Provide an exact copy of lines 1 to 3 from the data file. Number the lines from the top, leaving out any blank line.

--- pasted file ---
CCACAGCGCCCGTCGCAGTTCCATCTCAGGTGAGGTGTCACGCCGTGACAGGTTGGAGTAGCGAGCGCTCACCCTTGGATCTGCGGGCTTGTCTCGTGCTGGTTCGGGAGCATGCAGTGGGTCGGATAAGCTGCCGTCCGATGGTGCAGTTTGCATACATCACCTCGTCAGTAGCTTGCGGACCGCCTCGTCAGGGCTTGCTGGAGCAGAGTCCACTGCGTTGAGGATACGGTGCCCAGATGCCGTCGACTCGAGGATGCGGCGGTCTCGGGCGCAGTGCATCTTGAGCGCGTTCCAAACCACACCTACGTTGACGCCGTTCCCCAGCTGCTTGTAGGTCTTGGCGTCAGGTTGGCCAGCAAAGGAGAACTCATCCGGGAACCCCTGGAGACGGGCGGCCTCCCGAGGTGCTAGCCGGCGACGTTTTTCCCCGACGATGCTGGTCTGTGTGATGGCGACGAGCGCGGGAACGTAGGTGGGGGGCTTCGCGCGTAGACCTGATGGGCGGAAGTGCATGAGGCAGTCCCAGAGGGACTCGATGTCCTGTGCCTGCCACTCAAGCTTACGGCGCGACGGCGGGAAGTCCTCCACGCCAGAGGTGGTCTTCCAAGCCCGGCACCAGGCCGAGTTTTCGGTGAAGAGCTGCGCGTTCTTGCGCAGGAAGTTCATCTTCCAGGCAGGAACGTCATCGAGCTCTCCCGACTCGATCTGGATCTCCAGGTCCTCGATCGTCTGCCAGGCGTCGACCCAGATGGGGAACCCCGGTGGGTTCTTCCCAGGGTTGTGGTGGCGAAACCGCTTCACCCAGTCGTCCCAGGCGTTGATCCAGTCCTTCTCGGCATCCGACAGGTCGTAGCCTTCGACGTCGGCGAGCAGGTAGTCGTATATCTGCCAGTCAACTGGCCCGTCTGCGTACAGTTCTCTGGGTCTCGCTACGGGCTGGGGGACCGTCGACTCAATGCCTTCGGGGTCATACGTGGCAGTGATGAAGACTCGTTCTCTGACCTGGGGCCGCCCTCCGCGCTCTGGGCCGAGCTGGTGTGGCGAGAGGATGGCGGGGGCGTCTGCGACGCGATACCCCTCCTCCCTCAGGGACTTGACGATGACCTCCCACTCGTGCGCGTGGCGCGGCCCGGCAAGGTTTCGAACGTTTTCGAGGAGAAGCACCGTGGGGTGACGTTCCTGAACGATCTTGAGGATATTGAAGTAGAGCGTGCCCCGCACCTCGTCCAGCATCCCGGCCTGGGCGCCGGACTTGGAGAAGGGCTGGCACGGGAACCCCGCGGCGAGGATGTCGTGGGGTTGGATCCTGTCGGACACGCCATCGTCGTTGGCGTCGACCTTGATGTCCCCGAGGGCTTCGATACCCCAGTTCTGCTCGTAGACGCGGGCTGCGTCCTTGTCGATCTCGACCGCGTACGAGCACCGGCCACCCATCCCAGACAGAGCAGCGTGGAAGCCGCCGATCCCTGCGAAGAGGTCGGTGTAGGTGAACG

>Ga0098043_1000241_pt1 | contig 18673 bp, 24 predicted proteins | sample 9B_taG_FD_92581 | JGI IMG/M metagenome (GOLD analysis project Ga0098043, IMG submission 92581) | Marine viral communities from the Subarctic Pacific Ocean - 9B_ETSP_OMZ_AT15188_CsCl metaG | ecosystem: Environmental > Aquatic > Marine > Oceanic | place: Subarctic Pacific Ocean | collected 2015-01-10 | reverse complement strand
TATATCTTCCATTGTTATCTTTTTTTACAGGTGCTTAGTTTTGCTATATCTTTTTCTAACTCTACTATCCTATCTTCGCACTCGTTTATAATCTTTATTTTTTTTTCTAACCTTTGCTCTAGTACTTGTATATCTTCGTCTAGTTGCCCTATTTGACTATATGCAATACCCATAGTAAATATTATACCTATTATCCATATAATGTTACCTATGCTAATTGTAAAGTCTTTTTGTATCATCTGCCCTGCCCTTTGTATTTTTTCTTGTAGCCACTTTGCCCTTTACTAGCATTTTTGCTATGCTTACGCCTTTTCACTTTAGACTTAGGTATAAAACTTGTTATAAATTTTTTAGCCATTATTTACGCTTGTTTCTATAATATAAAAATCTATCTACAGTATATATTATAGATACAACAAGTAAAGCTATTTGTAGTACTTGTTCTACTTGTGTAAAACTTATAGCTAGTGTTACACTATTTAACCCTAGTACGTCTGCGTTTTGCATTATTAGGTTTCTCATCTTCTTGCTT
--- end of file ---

CCACAGCGCCCGTCGCAGTTCCATCTCAGGTGAGGTGTCACGCCGTGACAGGTTGGAGTAGCGAGCGCTCACCCTTGGATCTGCGGGCTTGTCTCGTGCTGGTTCGGGAGCATGCAGTGGGTCGGATAAGCTGCCGTCCGATGGTGCAGTTTGCATACATCACCTCGTCAGTAGCTTGCGGACCGCCTCGTCAGGGCTTGCTGGAGCAGAGTCCACTGCGTTGAGGATACGGTGCCCAGATGCCGTCGACTCGAGGATGCGGCGGTCTCGGGCGCAGTGCATCTTGAGCGCGTTCCAAACCACACCTACGTTGACGCCGTTCCCCAGCTGCTTGTAGGTCTTGGCGTCAGGTTGGCCAGCAAAGGAGAACTCATCCGGGAACCCCTGGAGACGGGCGGCCTCCCGAGGTGCTAGCCGGCGACGTTTTTCCCCGACGATGCTGGTCTGTGTGATGGCGACGAGCGCGGGAACGTAGGTGGGGGGCTTCGCGCGTAGACCTGATGGGCGGAAGTGCATGAGGCAGTCCCAGAGGGACTCGATGTCCTGTGCCTGCCACTCAAGCTTACGGCGCGACGGCGGGAAGTCCTCCACGCCAGAGGTGGTCTTCCAAGCCCGGCACCAGGCCGAGTTTTCGGTGAAGAGCTGCGCGTTCTTGCGCAGGAAGTTCATCTTCCAGGCAGGAACGTCATCGAGCTCTCCCGACTCGATCTGGATCTCCAGGTCCTCGATCGTCTGCCAGGCGTCGACCCAGATGGGGAACCCCGGTGGGTTCTTCCCAGGGTTGTGGTGGCGAAACCGCTTCACCCAGTCGTCCCAGGCGTTGATCCAGTCCTTCTCGGCATCCGACAGGTCGTAGCCTTCGACGTCGGCGAGCAGGTAGTCGTATATCTGCCAGTCAACTGGCCCGTCTGCGTACAGTTCTCTGGGTCTCGCTACGGGCTGGGGGACCGTCGACTCAATGCCTTCGGGGTCATACGTGGCAGTGATGAAGACTCGTTCTCTGACCTGGGGCCGCCCTCCGCGCTCTGGGCCGAGCTGGTGTGGCGAGAGGATGGCGGGGGCGTCTGCGACGCGATACCCCTCCTCCCTCAGGGACTTGACGATGACCTCCCACTCGTGCGCGTGGCGCGGCCCGGCAAGGTTTCGAACGTTTTCGAGGAGAAGCACCGTGGGGTGACGTTCCTGAACGATCTTGAGGATATTGAAGTAGAGCGTGCCCCGCACCTCGTCCAGCATCCCGGCCTGGGCGCCGGACTTGGAGAAGGGCTGGCACGGGAACCCCGCGGCGAGGATGTCGTGGGGTTGGATCCTGTCGGACACGCCATCGTCGTTGGCGTCGACCTTGATGTCCCCGAGGGCTTCGATACCCCAGTTCTGCTCGTAGACGCGGGCTGCGTCCTTGTCGATCTCGACCGCGTACGAGCACCGGCCACCCATCCCAGACAGAGCAGCGTGGAAGCCGCCGATCCCTGCGAAGAGGTCGGTGTAGGTGAACG

>Ga0098043_1000241_pt1 | contig 18673 bp, 24 predicted proteins | sample 9B_taG_FD_92581 | JGI IMG/M metagenome (GOLD analysis project Ga0098043, IMG submission 92581) | Marine viral communities from the Subarctic Pacific Ocean - 9B_ETSP_OMZ_AT15188_CsCl metaG | ecosystem: Environmental > Aquatic > Marine > Oceanic | place: Subarctic Pacific Ocean | collected 2015-01-10 | reverse complement strand
TATATCTTCCATTGTTATCTTTTTTTACAGGTGCTTAGTTTTGCTATATCTTTTTCTAACTCTACTATCCTATCTTCGCACTCGTTTATAATCTTTATTTTTTTTTCTAACCTTTGCTCTAGTACTTGTATATCTTCGTCTAGTTGCCCTATTTGACTATATGCAATACCCATAGTAAATATTATACCTATTATCCATATAATGTTACCTATGCTAATTGTAAAGTCTTTTTGTATCATCTGCCCTGCCCTTTGTATTTTTTCTTGTAGCCACTTTGCCCTTTACTAGCATTTTTGCTATGCTTACGCCTTTTCACTTTAGACTTAGGTATAAAACTTGTTATAAATTTTTTAGCCATTATTTACGCTTGTTTCTATAATATAAAAATCTATCTACAGTATATATTATAGATACAACAAGTAAAGCTATTTGTAGTACTTGTTCTACTTGTGTAAAACTTATAGCTAGTGTTACACTATTTAACCCTAGTACGTCTGCGTTTTGCATTATTAGGTTTCTCATCTTCTTGCTT